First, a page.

Clarifications on Safe Harbour

Clarifications on Safe Harbour
Posted on 4 Nov 2020

In September, the Federal Govt announced the extension of the temporary relief measures ushered in by the Coronavirus Economic Response Package Omnibus Act 2020 (CERPO)which included the temporary relief for directors from personal liability for trading whilst insolvent.

However, there are limitations on the application of the new protections, and therefore the ability of directors to avail themselves of the relief from insolvent trading claims.

 

What relief is available to directors via ‘Safe Harbour’?

The concept of ‘safe harbour’ is still relatively new as the insolvent trading provisions became subject to reforms within the past five years.

The Insolvency Law Reform Act 2016 amended both the Bankruptcy Act1966 and the Corporations Act 2001 by introducing a new schedule of common rules that practitioners, lawyers and insolvency practitioners (IPs) and accountants are now fairly settled with.

A major feature of those reforms was the new safe harbour provisions which came into effect from September 2017, and the ipso facto reforms which came into effect from July 2018. It is the first of those that we are concerned with now.

A new s558GA was inserted in Part 5.7B of the Corporations Act immediately following the insolvent trading provisions of the Act affording protection to proactive directors. In summary:

 

  • The safe harbour protections apply if after the director starts to suspect the company is, or may become insolvent, s/he develops  “one or more courses of action that are reasonably likely to lead to a better outcome for the company”

however,

  • Criteria to be met to be afforded the protection includes (in brief)
    • Payment of employee entitlements (such as superannuation); and
    • Necessary reporting to the ATO of liabilities, lodgements or returns etc.

As a consequence of these reforms, a new era commenced whereby directors, proactively taking steps to seek specialist legal and accounting advice, were able to increase their prospects of availing themselves of a further level of protection from insolvent trading claims by liquidators.

With the onset of the pandemic, there was recognition of further temporary relief, particularly for small business, being needed to combat the additional financial pressures created by Covid-19. Acting swiftly, the federal government announced its Coronavirus Economic Response Packageand CERPO was enacted in March 2020.

 

Changes introduced by CERPO

There were a number of amendments introduced by CERPO to existing insolvency legislation. An expansion of the safe harbour provisions is one of them.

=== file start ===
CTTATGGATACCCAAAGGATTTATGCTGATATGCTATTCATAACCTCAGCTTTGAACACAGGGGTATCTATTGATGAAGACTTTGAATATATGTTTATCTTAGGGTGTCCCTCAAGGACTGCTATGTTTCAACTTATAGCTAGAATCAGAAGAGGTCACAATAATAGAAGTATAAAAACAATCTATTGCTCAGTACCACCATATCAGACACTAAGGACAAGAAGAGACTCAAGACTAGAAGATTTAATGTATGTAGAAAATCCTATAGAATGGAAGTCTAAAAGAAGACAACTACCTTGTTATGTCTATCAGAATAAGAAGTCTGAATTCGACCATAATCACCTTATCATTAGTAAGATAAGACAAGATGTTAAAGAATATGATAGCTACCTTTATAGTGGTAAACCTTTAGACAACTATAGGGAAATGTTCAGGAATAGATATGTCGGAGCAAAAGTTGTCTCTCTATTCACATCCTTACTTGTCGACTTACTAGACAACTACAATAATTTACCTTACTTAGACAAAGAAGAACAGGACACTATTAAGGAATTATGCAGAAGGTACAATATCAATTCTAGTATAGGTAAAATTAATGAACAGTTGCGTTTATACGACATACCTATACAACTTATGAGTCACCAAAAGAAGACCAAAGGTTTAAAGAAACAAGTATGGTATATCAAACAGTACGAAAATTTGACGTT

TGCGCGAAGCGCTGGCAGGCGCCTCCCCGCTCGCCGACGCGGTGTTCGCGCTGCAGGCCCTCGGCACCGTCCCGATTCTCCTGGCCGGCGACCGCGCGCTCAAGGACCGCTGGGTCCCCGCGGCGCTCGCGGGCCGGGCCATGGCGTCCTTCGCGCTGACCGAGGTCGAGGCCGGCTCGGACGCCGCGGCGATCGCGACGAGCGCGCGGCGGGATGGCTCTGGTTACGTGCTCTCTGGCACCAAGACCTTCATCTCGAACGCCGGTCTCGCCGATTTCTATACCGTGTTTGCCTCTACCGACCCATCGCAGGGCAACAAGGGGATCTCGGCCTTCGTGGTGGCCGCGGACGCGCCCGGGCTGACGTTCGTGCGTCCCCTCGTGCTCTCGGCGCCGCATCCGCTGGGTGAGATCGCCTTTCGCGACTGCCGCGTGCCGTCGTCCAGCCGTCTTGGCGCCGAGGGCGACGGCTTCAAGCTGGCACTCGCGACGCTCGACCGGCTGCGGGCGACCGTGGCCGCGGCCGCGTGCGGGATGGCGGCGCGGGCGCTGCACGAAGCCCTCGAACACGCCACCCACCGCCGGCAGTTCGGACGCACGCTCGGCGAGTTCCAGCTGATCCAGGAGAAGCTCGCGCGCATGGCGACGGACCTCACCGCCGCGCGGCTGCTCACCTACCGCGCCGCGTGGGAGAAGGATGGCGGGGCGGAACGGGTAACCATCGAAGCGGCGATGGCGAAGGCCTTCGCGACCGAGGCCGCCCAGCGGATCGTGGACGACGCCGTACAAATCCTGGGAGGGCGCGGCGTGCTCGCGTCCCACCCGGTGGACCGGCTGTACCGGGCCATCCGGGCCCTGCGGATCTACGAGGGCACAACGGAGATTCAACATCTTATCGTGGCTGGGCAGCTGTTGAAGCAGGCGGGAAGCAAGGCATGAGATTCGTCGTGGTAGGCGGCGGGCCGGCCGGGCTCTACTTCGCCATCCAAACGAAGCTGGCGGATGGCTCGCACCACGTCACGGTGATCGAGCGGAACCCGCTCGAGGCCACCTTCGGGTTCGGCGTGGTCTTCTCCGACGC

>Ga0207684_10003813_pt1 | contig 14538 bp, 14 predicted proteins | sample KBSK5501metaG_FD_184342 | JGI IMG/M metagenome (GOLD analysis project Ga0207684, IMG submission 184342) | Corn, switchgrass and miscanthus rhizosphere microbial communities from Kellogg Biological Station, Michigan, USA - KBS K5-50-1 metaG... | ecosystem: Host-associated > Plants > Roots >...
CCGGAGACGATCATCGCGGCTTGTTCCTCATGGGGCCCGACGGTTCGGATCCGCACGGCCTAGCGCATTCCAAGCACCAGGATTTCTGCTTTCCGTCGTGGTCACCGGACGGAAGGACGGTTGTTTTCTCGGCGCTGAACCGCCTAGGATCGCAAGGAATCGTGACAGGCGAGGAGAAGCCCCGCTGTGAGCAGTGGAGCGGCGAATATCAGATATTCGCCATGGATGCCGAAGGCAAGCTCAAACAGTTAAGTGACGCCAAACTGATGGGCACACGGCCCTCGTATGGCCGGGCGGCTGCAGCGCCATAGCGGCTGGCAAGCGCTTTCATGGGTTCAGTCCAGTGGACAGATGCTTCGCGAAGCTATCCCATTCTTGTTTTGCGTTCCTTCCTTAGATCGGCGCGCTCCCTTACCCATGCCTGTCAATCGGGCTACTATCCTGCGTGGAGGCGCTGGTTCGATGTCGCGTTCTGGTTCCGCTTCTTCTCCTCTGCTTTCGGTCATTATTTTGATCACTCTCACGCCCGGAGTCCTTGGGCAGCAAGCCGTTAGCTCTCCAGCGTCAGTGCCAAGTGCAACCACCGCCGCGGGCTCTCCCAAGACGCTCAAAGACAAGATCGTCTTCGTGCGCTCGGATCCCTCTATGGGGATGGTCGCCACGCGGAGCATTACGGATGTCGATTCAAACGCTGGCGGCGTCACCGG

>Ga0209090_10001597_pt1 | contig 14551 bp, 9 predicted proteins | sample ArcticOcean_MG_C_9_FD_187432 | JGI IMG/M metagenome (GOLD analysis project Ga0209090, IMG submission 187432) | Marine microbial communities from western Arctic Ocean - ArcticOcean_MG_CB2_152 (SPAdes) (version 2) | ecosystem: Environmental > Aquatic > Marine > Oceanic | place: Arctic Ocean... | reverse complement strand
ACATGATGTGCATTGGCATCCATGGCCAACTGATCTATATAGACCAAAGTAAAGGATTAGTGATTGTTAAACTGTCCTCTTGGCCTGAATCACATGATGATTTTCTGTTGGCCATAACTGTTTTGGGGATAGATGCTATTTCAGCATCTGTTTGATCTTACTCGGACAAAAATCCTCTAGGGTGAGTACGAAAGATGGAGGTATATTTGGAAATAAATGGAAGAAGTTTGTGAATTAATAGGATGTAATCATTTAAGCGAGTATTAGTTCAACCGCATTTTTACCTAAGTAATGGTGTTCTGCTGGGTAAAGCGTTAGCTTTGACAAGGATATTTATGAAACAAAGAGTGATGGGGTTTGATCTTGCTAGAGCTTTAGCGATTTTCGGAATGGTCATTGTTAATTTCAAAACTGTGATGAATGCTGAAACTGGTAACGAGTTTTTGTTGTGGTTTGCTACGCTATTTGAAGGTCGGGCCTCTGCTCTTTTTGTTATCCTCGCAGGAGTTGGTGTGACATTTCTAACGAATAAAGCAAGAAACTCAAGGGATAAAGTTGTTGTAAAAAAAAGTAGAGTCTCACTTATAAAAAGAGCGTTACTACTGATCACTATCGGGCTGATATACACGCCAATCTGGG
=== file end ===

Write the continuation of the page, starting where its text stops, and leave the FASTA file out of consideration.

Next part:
This relief for directors was effected by the introduction of a new section 588GAAA which provides that the provision in the pre-existing s588G(2) – being the contravention of the duty of the director when s/he fails to prevent the company incurring a debt when s/he ought to have been aware of the insolvency of the company – does not apply if the debt is incurred :

  • in the ordinary course of the company’s business;
  • during the 6 month period starting on the day of commencement of the new CERPO provision (or any longer period prescribed by regulations);
  • before any appointment during that period of an administrator, or liquidator of the company.

 

Since the extension of the relief to 31 December 2020 was announced in September, there has been industry commentary suggesting an ambiguity in the interpretation of the s588GAAA. On one reading, it may be that the relief is only available in circumstances where the director/s appoint an administrator or a liquidator prior to the expiry of the period, ie 31 December 2020. Otherwise directors may not be able to rely on the protection from insolvent trading claims should the company subsequently go into liquidation.

The other notable difference in the new provision is that it makes no mention of development of “one or more courses of action that are reasonably likely to lead to a better outcome for the company”. This was a major feature of the earlier reforms but given its absence in s588GAAA, directors need be aware that taking those steps that are contemplated by s588GA is likely not sufficient.

 

Limitations on the new section

It certainly appears that there are limitations on the application of this new (albeit temporary) protection.

Developing a course of action is simply not mentioned in the new s588GAAA. Accordingly, taking advice from a specialist in the industry to develop a plan to seek to lead to a better outcome for the company, is not going to ensure protection.

Further, given the wording of section 588GAAA (1) (c), if no step is taken by the director/s prior to expiry of the period, and therefore 31 December 2020, the protection may be lost entirely.

As with any new legislation, there is a period of uncertainty as to how any ambiguity will be addressed by the Courts, until such time as a matter comes forward for judicial determination.

Industry commentary suggests that the risk is too great not to take those steps to appoint prior to 31 December 2020 and at CML we agree. We encourage directors of any company that may have been insolvent in the period up to 31 December to seek expert advice regarding the potential need to put the company into administration or liquidation on or before 31 December to preserve that protection. 

For expert advice in this area contact a member of the team today

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